may only aggravate current declines in eel population status. These factors include: (1) a long maturation period (7-30 years); (2) glass eels aggregate seasonally to migrate; (3) yellow eel harvest is a cumulative stress, over multiple years, on the same yearclasses; (4) all eel mortality is pre-spawning mortality; and (5) changes in yearclass abundance are not readily recognizable because harvest data include fish of similar sizes but are from a number of yearclasses.

The draft plan will require mandatory implementation of a coastwide monitoring and assessment program for the young-of-the-year eels. It will also require the states and jurisdictions to collect commercial harvest data in order to quantify the harvest and to evaluate the existing data collection efforts.

The primary regulatory tools of the plan focus on establishing harvest limits on recreational and commercial fisheries. Specifically, the draft plan calls for establishment of a six-inch minimum size and, 50 eel/person possession limit for recreational fisheries in all of the participating states/jurisdictions, unless otherwise approved by the Board. Additionally,

the Board approved a provision which prohibits the sale of eels by recreational fishermen. Commercial management measures will maintain existing or more conservative American eel commercial fishery regulations, including gear specifications, for all life stages. States with minimum size limits for commercial eel fisheries shall retain those minimum size limits, unless otherwise approved by the American Eel Management Board.

In addition, the Board has approved an initial recommendation to the Secretary of Commerce calling for a ban on harvest of American eel at any life stage o federal waters (three to 200 miles offshore), but will permit a possession limit of 50 eel/person for use as bait. A recommendation to the Secretary of the Interior was also approved calling for the listing of American eel glass eels and elvers under Appendix III of the Convention on the International Trade of Endangered Species (CITES). The CITES listing will in no way prohibit the harvest of American eel at any life stage, but rather will improve record-keeping of exports and should reduce any illegal harvest of eel. Of all the comments received through the extensive public hearing process on the draft plan, the Appendix III listing gained the most widespread support.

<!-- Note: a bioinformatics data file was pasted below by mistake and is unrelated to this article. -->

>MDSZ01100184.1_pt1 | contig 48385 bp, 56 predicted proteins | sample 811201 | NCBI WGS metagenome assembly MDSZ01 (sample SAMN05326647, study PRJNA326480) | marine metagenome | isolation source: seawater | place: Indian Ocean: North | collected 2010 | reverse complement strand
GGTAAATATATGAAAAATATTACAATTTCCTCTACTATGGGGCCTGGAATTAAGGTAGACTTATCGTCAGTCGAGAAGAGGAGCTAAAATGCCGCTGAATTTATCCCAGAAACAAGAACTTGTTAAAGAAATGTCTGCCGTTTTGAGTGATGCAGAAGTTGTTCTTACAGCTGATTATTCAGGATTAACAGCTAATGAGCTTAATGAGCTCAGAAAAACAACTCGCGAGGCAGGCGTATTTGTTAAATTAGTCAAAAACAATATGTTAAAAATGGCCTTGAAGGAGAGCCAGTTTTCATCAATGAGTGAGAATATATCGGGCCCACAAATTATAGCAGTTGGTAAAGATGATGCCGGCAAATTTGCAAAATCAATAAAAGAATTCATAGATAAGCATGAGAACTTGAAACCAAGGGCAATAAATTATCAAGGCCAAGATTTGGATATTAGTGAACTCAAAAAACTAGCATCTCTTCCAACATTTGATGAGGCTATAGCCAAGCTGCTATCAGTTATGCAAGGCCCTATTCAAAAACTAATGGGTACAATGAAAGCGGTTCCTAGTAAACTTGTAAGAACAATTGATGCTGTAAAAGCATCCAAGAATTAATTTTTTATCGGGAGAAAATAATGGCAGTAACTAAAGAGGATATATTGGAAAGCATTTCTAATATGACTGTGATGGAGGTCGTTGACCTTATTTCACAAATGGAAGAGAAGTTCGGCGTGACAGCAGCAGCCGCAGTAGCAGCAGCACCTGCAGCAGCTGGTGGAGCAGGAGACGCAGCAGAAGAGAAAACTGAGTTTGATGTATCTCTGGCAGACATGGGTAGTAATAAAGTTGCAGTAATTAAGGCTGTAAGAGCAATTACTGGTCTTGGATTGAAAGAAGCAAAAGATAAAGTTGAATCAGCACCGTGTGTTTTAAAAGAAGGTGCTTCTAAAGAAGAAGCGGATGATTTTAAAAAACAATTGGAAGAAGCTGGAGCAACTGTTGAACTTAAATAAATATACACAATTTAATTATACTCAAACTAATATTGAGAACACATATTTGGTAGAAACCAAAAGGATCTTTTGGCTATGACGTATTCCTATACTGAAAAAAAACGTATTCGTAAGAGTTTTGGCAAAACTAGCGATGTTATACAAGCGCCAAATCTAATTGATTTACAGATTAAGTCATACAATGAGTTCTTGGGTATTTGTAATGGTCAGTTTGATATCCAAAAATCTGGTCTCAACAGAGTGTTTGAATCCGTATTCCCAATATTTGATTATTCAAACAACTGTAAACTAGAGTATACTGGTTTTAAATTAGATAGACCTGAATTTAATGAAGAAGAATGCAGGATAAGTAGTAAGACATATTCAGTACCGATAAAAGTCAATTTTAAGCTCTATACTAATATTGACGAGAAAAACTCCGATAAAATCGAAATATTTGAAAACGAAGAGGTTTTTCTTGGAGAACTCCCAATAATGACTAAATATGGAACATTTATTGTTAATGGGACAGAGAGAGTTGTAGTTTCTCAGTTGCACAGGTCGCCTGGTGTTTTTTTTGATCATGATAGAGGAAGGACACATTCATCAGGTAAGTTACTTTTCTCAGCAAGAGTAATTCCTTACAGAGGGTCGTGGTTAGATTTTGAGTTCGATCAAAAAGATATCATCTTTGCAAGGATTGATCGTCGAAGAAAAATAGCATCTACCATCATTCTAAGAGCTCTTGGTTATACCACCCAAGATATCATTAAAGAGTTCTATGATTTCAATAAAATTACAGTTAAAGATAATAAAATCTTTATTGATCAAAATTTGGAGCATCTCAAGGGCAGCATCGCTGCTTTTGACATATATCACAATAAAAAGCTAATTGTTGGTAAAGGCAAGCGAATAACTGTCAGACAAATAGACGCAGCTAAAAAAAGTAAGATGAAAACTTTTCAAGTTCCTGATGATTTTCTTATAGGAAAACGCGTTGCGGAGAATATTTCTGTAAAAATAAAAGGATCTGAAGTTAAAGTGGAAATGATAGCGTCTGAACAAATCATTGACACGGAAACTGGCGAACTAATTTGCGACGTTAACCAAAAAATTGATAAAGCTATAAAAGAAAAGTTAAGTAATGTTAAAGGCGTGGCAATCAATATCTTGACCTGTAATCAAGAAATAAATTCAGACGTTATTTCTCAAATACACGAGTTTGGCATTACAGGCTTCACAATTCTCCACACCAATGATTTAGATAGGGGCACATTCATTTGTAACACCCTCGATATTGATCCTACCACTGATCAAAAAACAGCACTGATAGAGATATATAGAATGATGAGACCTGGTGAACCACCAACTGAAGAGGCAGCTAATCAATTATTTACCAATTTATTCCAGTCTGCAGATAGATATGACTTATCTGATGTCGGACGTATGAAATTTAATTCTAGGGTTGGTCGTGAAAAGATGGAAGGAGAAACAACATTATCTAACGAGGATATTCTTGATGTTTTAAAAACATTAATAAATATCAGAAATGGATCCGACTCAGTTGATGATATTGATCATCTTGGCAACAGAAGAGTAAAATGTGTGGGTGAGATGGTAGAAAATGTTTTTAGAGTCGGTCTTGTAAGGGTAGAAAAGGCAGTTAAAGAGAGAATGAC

The final draft of the plan is slated for Board and Commission approval at the Commission's Annual Meeting in early November. For information, please contact Heather Stirratt, Fisheries Management Plan Coordinator, at (202)289-6400, ext. 301.




VMRC - October 26, 9:30 a.m.

CMAC - October 18, 7:00 p.m.

MAFMC - October 12-14,

Nags Head, NC

ASMFC - October 31-Nov 4,

Mystic, CT

FMAC - October 19, 7:00 p.m.


VMRC - November 23, 9:30 a.m.

RFAB - November 8, 7:00 p.m

FMAC - November 16, 7:00 p.m.

CMAC - November 15, 7:00 p.m.


VMRC - December 28, 9:30 a.m.

MAFMC - December 7-9, Ocean City, MD


VMRC - Virginia Marine Resources Commission. Meetings set as 4th Tuesday of each month. Meetings begin at 9:30 a.m. (fisheries items are generally considered after 12 noon). Held at Commission Main office.

FMAC - Finifish Management Advisory Committee. Meetings generally the 3rd Tuesday of each month at 7 p.m. Held at Commission Main office.

RFAB - VMRC Recreational Fishing Advisory Board. Meetings generally begin at 7 p.m. Held at Commission Main office.

MAFMC - Mid-Atlantic Fishery Management Council.

CMAC - Crab Management Advisory Committee. Meetings generally the 3rd Monday of each month at 7 p.m. held at Commission Main office.